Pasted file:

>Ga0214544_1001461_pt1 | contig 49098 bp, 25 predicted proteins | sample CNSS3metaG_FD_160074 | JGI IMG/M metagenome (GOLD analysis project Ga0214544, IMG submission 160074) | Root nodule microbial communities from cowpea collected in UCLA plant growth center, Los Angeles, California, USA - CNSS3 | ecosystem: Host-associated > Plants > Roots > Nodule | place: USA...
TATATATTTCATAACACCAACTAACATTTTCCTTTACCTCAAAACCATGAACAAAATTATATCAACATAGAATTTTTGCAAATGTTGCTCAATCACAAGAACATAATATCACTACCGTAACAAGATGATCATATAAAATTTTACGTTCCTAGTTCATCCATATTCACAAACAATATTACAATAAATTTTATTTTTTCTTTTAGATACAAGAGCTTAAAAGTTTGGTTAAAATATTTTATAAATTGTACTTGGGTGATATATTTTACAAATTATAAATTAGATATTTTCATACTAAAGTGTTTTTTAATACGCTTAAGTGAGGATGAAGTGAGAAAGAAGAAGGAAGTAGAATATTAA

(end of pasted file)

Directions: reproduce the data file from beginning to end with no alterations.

>Ga0214544_1001461_pt1 | contig 49098 bp, 25 predicted proteins | sample CNSS3metaG_FD_160074 | JGI IMG/M metagenome (GOLD analysis project Ga0214544, IMG submission 160074) | Root nodule microbial communities from cowpea collected in UCLA plant growth center, Los Angeles, California, USA - CNSS3 | ecosystem: Host-associated > Plants > Roots > Nodule | place: USA...
TATATATTTCATAACACCAACTAACATTTTCCTTTACCTCAAAACCATGAACAAAATTATATCAACATAGAATTTTTGCAAATGTTGCTCAATCACAAGAACATAATATCACTACCGTAACAAGATGATCATATAAAATTTTACGTTCCTAGTTCATCCATATTCACAAACAATATTACAATAAATTTTATTTTTTCTTTTAGATACAAGAGCTTAAAAGTTTGGTTAAAATATTTTATAAATTGTACTTGGGTGATATATTTTACAAATTATAAATTAGATATTTTCATACTAAAGTGTTTTTTAATACGCTTAAGTGAGGATGAAGTGAGAAAGAAGAAGGAAGTAGAATATTAA